Haute Stylist James Pecis Dishes On Finding Inspiration—And Quitting Plastic
Editorial and runway hair visionary James Pecis lends a distinct, organic and ethereal touch to his work that lets you know this is someone who’s creatively inspired—and certainly not bound by convention. Having worked for W, Love, i-D, and Vogue (all Vogues, I should say) as well as ads for Dior, Chloé, Alexander McQueen, and Isabel Marant, Pecis has shared his mane art around the world.
Pecis is committed to more than beautiful hair, however. The stylist is vocal about his passion for the ocean and even worked on a book of hairstyles inspired by nature called Noodled to raise money for Mission Blue, which works to support marine protected areas. Furthermore, Pecis is down with ditching single-use plastic (more on that below). But first—his thoughts on developing your career and cultivating your craft will give you major mid-week motivation.
Defining your career is a process that can’t (and shouldn’t) be rushed (phew).
“I think you have to develop it over a long time,” he explained to Coveteur. “I’m pretty young in the game compared to Jimmy [Paul] or Didier [Malige] or some of those guys. It’s a lifetime achievement to figure out what you do.”
Hard work is a part of the process, too, of course.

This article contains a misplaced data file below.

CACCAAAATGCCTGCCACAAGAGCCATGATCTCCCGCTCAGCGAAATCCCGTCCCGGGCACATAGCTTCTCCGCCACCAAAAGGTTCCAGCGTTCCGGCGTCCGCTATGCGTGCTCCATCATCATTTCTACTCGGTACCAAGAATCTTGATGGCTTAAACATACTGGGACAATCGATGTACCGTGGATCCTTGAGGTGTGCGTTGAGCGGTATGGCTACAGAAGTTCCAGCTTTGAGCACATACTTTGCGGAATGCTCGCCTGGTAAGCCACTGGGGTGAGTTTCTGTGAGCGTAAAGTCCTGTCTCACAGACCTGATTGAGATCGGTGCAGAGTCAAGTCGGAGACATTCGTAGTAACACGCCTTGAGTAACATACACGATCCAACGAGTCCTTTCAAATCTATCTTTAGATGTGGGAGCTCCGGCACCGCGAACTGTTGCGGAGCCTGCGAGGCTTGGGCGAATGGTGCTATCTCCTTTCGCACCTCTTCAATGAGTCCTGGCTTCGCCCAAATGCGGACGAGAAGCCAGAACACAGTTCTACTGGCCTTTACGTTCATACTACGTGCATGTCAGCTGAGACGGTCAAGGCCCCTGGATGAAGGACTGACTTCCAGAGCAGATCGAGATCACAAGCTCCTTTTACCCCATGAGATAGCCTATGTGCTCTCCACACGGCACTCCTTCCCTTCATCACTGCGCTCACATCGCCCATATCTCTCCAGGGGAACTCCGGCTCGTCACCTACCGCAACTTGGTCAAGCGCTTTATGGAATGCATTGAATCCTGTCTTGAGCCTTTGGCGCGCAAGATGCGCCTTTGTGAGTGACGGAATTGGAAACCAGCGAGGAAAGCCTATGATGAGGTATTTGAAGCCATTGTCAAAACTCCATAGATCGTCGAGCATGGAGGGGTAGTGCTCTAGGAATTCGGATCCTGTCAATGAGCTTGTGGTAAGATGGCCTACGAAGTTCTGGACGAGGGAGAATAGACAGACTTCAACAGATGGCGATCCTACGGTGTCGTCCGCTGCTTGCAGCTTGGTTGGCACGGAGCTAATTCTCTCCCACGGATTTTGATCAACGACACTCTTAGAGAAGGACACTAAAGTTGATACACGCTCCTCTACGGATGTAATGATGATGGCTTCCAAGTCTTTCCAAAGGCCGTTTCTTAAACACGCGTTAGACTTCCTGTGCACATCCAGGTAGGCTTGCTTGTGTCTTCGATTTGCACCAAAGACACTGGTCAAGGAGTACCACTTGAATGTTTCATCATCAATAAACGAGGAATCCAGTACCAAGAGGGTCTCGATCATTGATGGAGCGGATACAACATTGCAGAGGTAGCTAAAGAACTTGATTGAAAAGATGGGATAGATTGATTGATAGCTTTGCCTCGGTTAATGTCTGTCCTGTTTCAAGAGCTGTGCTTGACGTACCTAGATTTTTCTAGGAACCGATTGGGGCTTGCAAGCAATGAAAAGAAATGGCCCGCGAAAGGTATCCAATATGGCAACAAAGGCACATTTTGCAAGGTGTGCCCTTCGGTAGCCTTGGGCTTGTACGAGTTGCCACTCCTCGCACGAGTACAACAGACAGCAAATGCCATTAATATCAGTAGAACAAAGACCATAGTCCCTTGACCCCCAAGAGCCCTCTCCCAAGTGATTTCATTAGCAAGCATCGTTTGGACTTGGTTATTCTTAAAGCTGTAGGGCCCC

The best advice Pecis received from a mentor was, “Act like a swan. Look calm and collected on top but paddle like hell below,” he told Modern Salon.
Rediscovering the lost art of writing can help your creativity blossom (à la Salvador Dalí).
“I love writing things down. I always do notebooks. It’s fun to doodle in them. There’s the space in between sleep and awake when you go to bed where usually you come up with good ideas, and if you don’t write them down, you’ll forget them. Salvador Dalí used to purposely train himself to get to that place. But you just have to be disciplined and make yourself write it down. But the best ideas you get just by looking around. I come up with ideas just like seeing kids on the subway or going to a new city and seeing what people are doing. And a lot of times you just take what they give you, and you just twist it.”
There are people who love their reusable water bottle—and then there’s James Pecis, who really takes it to the next level.
“I was trying to find a water bottle that not only can be refilled but you can also refill from a public restroom in Mexico. There’s this company [ÖKO], and then there’s another company called LifeStraw. It’s not just like a carbon filter, it’s a very advanced filter. Technically, you can take water out of a gutter in India and drink it and you won’t get sick. I’ve tested this thing. It’s cool because you realize, especially in this business and travel, just how much waste [there is]. The carbon footprint is the scariest thing. I haven’t used a plastic water bottle in two years.”
He’s about the fashion and beauty industries getting onboard with more eco-friendly materials and practices.
“The biggest challenge is the amount of waste from photo shoots and fashion shows,” he shared on Rosie Inc. “Some people and brands are making big changes in the industry and we can join them to create lasting improvements. With more people on board and changing our small habits, we can create something new with longevity.” Pecis is also known for using various byproducts and found items in his work, proving that beautiful isn’t always synonymous with new and shiny.
Have you ditched single-use plastic yet?
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